A forward-type derivative financial instrument is a contract in which one party agrees to buy or sell a particular asset at a specific time in the future for a specified price. Unlike an option-type contract, a premium is not required to enter into a forward-type contract. It effectively costs the contracting parties nothing to enter into such a contract. But in a forward-type contract, the parties have an obligation to make an exchange at some fixed date in the future. Specific items included in the forward-type category of derivative financial instruments include forward interest rate agreements, futures contracts interest rate swaps, interest rate collars, and commitments to purchase stock or bonds.
Forward Interest Rate Agreement. A forward interest rate agreement is derivative financial instrument designed to serve as a hedge against interest rate fluctuations. In a forward interest rate contract, two companies agree to a fixed interest rate in the future. If the actual rate is different than the fixed rate, one party will pay the other party the present value of the difference between the interest cash flows. Essentially the two companies are gambling on which way the interest rate of an index will change. These contracts are not traded on an established exchange but rather are private contracts between parties.
Example: JKL Co. sells MNO Co. a forward interest rate agreement at an interest rate of 10% that will apply to a $100,000 principal. The time period is one year with quarterly settlement dates. The reference rate is based upon the specific index, e.g., the LIBOR rate. At the first settlement date, the LIBOR rate is greater than 10%. Therefore, JKL will have to pay MNO a value equal to the present value of the difference between the cash flows of the LIBOR rate and the 10% rate.
Futures Contracts. A futures contract provides protection against changes in the market value of an item. In a futures contract, two parties agree to buy or sell a specific item in the future at a fixed price. Unlike forward interest rate agreements, futures contracts are traded on established exchanges, such as the Chicago Mercantile Exchange. The exchange generally standardizes certain aspects of the contract to facilitate trades between parties that do not know each other. Items often standardized include quantity, quality, and delivery terms. Of course, price is not standardized but rather is negotiated. Some of the most actively traded futures contracts in the U.S. are U.S. Treasury bonds, crude oil, Eurodollars, corn, and gold.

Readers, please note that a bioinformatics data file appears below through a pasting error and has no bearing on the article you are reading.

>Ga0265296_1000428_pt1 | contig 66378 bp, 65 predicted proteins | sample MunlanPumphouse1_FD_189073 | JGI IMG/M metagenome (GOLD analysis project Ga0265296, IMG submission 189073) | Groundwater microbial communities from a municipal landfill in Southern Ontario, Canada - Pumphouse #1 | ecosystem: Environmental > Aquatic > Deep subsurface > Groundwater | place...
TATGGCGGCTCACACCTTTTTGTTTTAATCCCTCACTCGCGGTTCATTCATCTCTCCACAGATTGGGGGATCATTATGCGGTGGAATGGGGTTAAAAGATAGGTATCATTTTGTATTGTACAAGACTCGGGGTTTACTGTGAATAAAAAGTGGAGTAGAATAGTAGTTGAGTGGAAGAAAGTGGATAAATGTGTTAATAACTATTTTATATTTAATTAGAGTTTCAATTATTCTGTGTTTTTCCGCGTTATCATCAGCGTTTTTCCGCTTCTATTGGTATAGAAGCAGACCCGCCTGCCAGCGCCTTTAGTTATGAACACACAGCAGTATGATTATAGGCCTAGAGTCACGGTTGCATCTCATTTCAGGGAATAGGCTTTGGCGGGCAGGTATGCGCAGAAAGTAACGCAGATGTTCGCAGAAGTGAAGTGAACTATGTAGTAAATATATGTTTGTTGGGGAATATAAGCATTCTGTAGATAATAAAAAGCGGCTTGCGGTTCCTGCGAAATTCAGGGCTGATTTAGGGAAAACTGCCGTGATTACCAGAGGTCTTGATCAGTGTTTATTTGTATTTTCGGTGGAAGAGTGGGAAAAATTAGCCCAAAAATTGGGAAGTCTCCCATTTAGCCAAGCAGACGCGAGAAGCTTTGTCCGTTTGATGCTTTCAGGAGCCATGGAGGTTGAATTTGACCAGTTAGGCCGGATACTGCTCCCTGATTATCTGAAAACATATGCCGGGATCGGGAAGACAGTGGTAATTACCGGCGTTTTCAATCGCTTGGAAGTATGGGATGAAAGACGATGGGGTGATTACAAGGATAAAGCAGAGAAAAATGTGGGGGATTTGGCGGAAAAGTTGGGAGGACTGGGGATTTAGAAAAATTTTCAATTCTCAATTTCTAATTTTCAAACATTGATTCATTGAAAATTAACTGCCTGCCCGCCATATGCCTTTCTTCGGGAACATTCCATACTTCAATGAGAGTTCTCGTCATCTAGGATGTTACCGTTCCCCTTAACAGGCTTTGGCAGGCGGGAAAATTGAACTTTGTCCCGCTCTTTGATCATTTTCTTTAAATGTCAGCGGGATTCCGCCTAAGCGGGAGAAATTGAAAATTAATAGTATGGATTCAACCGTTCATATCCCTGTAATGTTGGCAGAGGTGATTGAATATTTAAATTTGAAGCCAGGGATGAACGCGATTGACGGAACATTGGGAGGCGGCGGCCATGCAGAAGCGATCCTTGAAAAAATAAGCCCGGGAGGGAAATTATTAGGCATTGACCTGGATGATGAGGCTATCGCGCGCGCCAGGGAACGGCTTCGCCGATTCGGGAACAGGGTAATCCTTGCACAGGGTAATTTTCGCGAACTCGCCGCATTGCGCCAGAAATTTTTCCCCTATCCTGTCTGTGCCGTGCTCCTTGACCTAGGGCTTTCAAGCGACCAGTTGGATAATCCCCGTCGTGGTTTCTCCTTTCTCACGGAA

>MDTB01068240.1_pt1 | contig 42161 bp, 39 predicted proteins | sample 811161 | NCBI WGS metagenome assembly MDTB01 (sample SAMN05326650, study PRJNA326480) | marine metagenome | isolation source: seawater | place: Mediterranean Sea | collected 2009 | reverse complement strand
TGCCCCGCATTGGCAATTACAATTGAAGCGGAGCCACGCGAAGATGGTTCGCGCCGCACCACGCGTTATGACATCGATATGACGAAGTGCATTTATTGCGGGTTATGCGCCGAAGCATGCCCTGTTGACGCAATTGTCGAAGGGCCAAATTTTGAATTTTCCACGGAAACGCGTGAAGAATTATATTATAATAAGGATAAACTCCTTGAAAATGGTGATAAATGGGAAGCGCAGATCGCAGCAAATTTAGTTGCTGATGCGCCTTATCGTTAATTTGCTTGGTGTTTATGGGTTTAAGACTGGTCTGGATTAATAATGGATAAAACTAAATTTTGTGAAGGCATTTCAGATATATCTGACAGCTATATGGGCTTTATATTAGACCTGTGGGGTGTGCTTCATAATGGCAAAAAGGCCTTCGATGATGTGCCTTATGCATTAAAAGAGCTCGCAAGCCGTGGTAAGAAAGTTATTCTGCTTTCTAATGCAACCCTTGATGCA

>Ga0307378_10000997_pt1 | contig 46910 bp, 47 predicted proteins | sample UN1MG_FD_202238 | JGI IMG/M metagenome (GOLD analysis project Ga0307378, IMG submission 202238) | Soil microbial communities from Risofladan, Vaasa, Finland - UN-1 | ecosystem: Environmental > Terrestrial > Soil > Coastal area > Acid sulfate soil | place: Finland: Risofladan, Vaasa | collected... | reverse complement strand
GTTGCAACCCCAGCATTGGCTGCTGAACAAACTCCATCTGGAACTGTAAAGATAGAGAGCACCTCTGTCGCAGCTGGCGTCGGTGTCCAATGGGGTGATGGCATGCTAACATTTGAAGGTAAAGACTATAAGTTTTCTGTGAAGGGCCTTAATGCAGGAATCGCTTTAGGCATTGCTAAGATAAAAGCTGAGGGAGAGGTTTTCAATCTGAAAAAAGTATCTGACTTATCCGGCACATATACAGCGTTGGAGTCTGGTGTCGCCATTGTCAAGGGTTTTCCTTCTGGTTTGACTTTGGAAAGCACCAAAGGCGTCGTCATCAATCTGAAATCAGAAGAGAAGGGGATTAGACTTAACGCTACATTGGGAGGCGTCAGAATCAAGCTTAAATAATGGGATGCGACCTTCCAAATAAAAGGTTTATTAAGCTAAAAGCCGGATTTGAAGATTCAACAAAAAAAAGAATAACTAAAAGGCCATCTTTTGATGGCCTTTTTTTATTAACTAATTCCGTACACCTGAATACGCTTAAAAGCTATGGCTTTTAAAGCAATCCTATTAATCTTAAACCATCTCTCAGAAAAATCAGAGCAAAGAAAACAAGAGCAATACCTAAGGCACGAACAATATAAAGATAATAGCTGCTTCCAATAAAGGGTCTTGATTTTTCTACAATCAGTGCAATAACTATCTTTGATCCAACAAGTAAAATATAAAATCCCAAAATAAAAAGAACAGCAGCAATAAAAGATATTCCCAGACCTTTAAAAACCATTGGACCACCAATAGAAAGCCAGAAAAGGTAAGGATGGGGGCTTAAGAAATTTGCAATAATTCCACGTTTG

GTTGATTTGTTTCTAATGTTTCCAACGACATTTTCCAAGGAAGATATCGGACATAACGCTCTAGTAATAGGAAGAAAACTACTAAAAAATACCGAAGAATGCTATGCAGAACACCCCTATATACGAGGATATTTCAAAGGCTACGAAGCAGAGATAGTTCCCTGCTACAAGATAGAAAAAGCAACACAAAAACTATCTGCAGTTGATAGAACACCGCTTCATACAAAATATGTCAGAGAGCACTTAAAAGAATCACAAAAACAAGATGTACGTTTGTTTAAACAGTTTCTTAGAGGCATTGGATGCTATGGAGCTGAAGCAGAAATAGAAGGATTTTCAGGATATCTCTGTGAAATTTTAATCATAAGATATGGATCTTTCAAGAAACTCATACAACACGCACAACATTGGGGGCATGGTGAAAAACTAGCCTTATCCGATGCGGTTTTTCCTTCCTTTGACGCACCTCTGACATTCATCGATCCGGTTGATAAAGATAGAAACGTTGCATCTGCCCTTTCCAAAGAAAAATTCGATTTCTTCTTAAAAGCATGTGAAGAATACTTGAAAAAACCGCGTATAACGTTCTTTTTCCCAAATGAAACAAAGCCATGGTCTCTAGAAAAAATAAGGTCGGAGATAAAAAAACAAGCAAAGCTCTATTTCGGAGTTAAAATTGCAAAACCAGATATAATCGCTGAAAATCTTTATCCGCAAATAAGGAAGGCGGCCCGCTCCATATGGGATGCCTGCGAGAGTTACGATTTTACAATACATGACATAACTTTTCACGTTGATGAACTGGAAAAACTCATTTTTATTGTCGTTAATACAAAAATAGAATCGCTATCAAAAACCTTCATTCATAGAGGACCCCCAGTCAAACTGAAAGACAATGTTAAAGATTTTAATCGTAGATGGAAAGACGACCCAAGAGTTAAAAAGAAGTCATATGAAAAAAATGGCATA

Example: On April 5, 1995 PQR Co. contracts to buy 200 ounces of gold at $400 per ounce for September 1995 delivery. The total contract price is $80,000. If on April 6 gold is trading at $405 per ounce, PQR has effectively made $1,000 (200 X [405 - 400]). But if the price had dropped to $390 per ounce, PQR would have lost $2,000 200 X [400 - 390]).
Interest Rate Swaps. interest rate swaps are essentially a series of forward contracts. An interest rate swap is an agreement where one party (company A) contracts to pay another party (company B) a predetermined fixed interest rate for a fixed period of time. Simultaneously, company B contracts to pay company A variable interest rate over the same fixed period of time. Thus, an interest rate swap allows two companies to exchange interest rates as a hedge against fluctuating interest rates. One bets rates will go up, while the other bets they are going down. Settlement occurs on each interest payment date. On this date, one company sends the difference in the two interest payments to the other company. Principal payments are not made by either party. The principal amount is just used as a basis for determining the subsequent interest payments.
Example. STU Co. agrees to make payments to VWX Co. at a fixed interest rate of 8% for the next two years. VWX agrees to make payments to STU at a variable rate of interest equal to a specific index + 1%. If the index rate goes up, VWX will make payments to STU. But if the index rate goes down, STU will make payments to VWX.
Interest Rate Collar. An interest rate collar is a combination of an interest rate cap and an interest rate floor. This type of contract functions as if the borrower is buying an interest rate cap and is selling an interest rate floor to the financial institution. The cap and the floor, however, effectively wash each other out. Unlike an interest rate cap or interest rate floor, interest rate collars do not require a premium payment.